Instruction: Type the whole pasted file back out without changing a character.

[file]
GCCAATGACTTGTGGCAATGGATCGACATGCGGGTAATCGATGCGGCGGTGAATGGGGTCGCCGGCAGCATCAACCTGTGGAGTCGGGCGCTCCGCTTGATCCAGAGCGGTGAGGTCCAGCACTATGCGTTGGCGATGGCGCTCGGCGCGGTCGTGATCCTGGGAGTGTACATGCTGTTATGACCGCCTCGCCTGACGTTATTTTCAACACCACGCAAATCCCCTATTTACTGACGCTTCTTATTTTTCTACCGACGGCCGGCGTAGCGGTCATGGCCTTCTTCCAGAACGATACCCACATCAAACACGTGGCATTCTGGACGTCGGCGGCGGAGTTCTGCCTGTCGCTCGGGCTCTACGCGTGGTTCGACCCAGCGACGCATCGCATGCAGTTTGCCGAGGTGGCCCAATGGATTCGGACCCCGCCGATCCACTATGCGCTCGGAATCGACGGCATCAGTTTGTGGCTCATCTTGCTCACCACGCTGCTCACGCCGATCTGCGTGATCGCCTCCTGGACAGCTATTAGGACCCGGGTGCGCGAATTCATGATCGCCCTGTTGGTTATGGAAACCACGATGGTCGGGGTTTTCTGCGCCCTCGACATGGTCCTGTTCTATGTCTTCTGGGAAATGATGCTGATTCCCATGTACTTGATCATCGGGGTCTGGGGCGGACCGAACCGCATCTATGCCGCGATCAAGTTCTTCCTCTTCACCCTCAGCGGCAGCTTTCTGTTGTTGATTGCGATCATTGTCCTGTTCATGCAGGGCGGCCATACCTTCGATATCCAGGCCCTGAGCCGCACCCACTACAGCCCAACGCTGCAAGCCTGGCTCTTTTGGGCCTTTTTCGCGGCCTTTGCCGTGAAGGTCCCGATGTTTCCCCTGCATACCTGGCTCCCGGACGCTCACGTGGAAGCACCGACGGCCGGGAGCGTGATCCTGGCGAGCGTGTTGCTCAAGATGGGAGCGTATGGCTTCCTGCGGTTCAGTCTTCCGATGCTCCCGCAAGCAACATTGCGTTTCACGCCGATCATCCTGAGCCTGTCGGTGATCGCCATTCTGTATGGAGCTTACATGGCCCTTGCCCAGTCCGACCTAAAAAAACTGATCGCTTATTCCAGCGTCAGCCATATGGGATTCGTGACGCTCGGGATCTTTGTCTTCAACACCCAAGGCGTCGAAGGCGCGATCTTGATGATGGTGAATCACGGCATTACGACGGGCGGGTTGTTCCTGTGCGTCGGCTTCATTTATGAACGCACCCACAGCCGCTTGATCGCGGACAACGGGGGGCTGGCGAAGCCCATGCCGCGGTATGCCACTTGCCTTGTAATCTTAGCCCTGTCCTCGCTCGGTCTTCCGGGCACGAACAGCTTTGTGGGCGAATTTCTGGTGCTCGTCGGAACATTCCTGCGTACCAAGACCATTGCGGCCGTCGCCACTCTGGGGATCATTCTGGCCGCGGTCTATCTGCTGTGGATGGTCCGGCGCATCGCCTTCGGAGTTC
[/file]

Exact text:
GCCAATGACTTGTGGCAATGGATCGACATGCGGGTAATCGATGCGGCGGTGAATGGGGTCGCCGGCAGCATCAACCTGTGGAGTCGGGCGCTCCGCTTGATCCAGAGCGGTGAGGTCCAGCACTATGCGTTGGCGATGGCGCTCGGCGCGGTCGTGATCCTGGGAGTGTACATGCTGTTATGACCGCCTCGCCTGACGTTATTTTCAACACCACGCAAATCCCCTATTTACTGACGCTTCTTATTTTTCTACCGACGGCCGGCGTAGCGGTCATGGCCTTCTTCCAGAACGATACCCACATCAAACACGTGGCATTCTGGACGTCGGCGGCGGAGTTCTGCCTGTCGCTCGGGCTCTACGCGTGGTTCGACCCAGCGACGCATCGCATGCAGTTTGCCGAGGTGGCCCAATGGATTCGGACCCCGCCGATCCACTATGCGCTCGGAATCGACGGCATCAGTTTGTGGCTCATCTTGCTCACCACGCTGCTCACGCCGATCTGCGTGATCGCCTCCTGGACAGCTATTAGGACCCGGGTGCGCGAATTCATGATCGCCCTGTTGGTTATGGAAACCACGATGGTCGGGGTTTTCTGCGCCCTCGACATGGTCCTGTTCTATGTCTTCTGGGAAATGATGCTGATTCCCATGTACTTGATCATCGGGGTCTGGGGCGGACCGAACCGCATCTATGCCGCGATCAAGTTCTTCCTCTTCACCCTCAGCGGCAGCTTTCTGTTGTTGATTGCGATCATTGTCCTGTTCATGCAGGGCGGCCATACCTTCGATATCCAGGCCCTGAGCCGCACCCACTACAGCCCAACGCTGCAAGCCTGGCTCTTTTGGGCCTTTTTCGCGGCCTTTGCCGTGAAGGTCCCGATGTTTCCCCTGCATACCTGGCTCCCGGACGCTCACGTGGAAGCACCGACGGCCGGGAGCGTGATCCTGGCGAGCGTGTTGCTCAAGATGGGAGCGTATGGCTTCCTGCGGTTCAGTCTTCCGATGCTCCCGCAAGCAACATTGCGTTTCACGCCGATCATCCTGAGCCTGTCGGTGATCGCCATTCTGTATGGAGCTTACATGGCCCTTGCCCAGTCCGACCTAAAAAAACTGATCGCTTATTCCAGCGTCAGCCATATGGGATTCGTGACGCTCGGGATCTTTGTCTTCAACACCCAAGGCGTCGAAGGCGCGATCTTGATGATGGTGAATCACGGCATTACGACGGGCGGGTTGTTCCTGTGCGTCGGCTTCATTTATGAACGCACCCACAGCCGCTTGATCGCGGACAACGGGGGGCTGGCGAAGCCCATGCCGCGGTATGCCACTTGCCTTGTAATCTTAGCCCTGTCCTCGCTCGGTCTTCCGGGCACGAACAGCTTTGTGGGCGAATTTCTGGTGCTCGTCGGAACATTCCTGCGTACCAAGACCATTGCGGCCGTCGCCACTCTGGGGATCATTCTGGCCGCGGTCTATCTGCTGTGGATGGTCCGGCGCATCGCCTTCGGAGTTC